Much has been made about conflicts between mining and the environmental movement. The fact is, these two things can go together hand-in-hand, and northern Manitoba and Saskatchewan could reap the spoils. Few places on earth can boast the north’s base materials. Even fewer can boast that they do it in a way that inspires minimal guilt in consumers.
If there’s one thing that will pace an increase in sustainable technology, it’s electricity. The future is already proving to be in the production and use of sustainable power, whether it’s in cars without gas, solar panels, wind turbines, geothermal units and the like.
These things all require one thing, along with almost any other electrical device –copper wiring. That has still remained the same. If you have something that requires electricity, you’ll need copper to make it work.
This is where Flin Flon’s biggest cash crop, so to speak, comes into play. As demand for copper rises, so will its price, making mine projects in our neck of the woods more sustainable and more beneficial for individual companies.
Copper prices have dropped slightly from where they were five years ago, but with Teslas and other electric vehicles hitting the road (including a few within the Flin Flon area, by the way) and demand for smartphones and similar technology only growing more by the day, the world’s need for copper is going to keep climbing.
I know I’m not the only person making that bet. Foran Mining executives, currently overseeing one of northern Saskatchewan mining’s brightest prospects in the McIlvenna Bay project, shared a similar idea earlier this year in a presentation to the Flin Flon and District Chamber of Commerce. If copper prices go up, expect things to roll along with mine exploration in the north.
The demand for copper is certainly increasing, by more than half a megatonne a year and counting. Copper isn’t the only thing we may see a boom in. Interest grows day by day in lithium deposits, including a few possible lithium projects near Snow Lake. Whether or not they will come to fruition and become full-fledged mines is anyone’s guess right now –I’m just an observer, not a swami, after all –but prices for that mineral should grow as we delve deeper into sustainable tech. The best batteries for those electric cars and the best storage devices for solar panels, wind turbines and the like are all lithium ion products.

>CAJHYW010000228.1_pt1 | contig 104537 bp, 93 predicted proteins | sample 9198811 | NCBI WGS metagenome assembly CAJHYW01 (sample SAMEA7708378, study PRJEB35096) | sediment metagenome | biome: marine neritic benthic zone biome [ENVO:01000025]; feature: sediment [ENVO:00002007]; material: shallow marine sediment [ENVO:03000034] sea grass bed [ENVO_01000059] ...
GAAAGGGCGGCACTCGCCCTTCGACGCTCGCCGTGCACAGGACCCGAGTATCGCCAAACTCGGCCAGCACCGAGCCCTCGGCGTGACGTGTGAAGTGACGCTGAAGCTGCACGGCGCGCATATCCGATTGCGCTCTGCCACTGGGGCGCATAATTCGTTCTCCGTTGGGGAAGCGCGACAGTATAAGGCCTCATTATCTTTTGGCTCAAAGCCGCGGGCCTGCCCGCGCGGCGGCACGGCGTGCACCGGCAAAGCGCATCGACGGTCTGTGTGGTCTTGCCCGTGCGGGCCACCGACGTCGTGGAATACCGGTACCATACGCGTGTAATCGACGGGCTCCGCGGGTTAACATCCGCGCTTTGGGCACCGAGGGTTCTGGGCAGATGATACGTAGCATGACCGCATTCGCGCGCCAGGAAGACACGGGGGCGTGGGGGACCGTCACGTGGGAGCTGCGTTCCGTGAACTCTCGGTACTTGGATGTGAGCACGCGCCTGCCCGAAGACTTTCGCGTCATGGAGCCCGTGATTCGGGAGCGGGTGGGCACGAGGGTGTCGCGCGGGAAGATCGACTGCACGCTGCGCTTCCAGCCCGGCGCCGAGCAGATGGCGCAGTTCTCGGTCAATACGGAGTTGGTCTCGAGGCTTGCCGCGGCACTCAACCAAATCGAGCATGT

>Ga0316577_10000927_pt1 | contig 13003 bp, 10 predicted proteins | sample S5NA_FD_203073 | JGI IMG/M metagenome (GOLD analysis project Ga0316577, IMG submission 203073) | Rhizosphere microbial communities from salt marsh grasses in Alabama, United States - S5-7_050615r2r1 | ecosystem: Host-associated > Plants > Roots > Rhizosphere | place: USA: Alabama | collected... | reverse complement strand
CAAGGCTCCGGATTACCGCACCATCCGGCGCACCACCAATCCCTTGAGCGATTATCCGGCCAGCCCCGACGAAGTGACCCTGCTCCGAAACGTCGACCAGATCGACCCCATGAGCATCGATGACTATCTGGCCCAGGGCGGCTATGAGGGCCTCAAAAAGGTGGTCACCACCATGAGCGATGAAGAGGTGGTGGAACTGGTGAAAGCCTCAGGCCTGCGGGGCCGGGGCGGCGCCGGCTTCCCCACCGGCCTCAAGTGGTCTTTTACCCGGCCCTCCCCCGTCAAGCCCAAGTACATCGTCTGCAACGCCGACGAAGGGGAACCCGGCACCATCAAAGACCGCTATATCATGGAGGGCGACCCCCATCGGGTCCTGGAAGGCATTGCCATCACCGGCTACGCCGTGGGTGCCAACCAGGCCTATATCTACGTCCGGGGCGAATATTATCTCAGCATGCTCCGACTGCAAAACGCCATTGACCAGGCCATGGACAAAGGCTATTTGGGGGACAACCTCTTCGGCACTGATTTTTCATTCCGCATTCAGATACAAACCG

Those same batteries and devices use zinc, another one of our prized retrievables, as an anti-corrosion agent. The anodes of those same lithium ion batteries I was just talking about? Those are often built with zinc.
Now that we’ve established the need for northern materials, we get to the “guilt”part discussed earlier. If you look at the top 10 copper producers in the world, as of 2017, Canada only placed tenth. Out of all the copper in the world, Canada only produces just north of three per cent. Check the countries ahead: Chile leads the world in copper production, followed by Peru, China, the U.S., Australia, the Democratic Republic of the Congo, Zambia, Mexico and Russia.
Canada has something most of these places don’t have –a relatively well-treated
workforce. When you’re done reading this, google any of those countries, barring maybe the U.S., and the term “mining safety”. It’s a horror show. That’s not to say every mine in these countries is bad and that every worker is mistreated, but there’s definitely enough to ruin the party.
A well-established union culture and protections and fair payment for workers are the bare minimum in Canadian mining. That’s something any worker, any union rep or even most mining executives can show as a selling point. We’ve got the copper, and nobody had to break their backs to get it.
Yes, mining is a dirty business. Yes, if done carelessly, it can cause irreparable environmental damage. No, most mining companies have, historically, not taken into account the thoughts, fears, beliefs, needs and/or objections of Indigenous peoples in their work. Until recently, environmental stewardship has never really been a big priority for mining companies. You dig a hole, you grab all the good stuff, you get out, you sell it. Next.
That said, mines are being planned with the post-mine site well in mind.
Hudbay’s Reed mine, as an example, was built to be torn down almost immediately once the area was mined out. I managed to head there for the mine’s shutdown ceremony last summer and some of the buildings were already gone.
Has the Reed mine site gone completely back to nature? I can’t say. I haven’t been there since the closure. I’ve heard good things from Hudbay employees, but they of course may have a vested interest in saying everything is alright.
The world’s going to be looking for raw materials soon to help feed the need for new, modern green technology. Flin Flon, and the rest of the north, ought to be a big part of that rolling wave.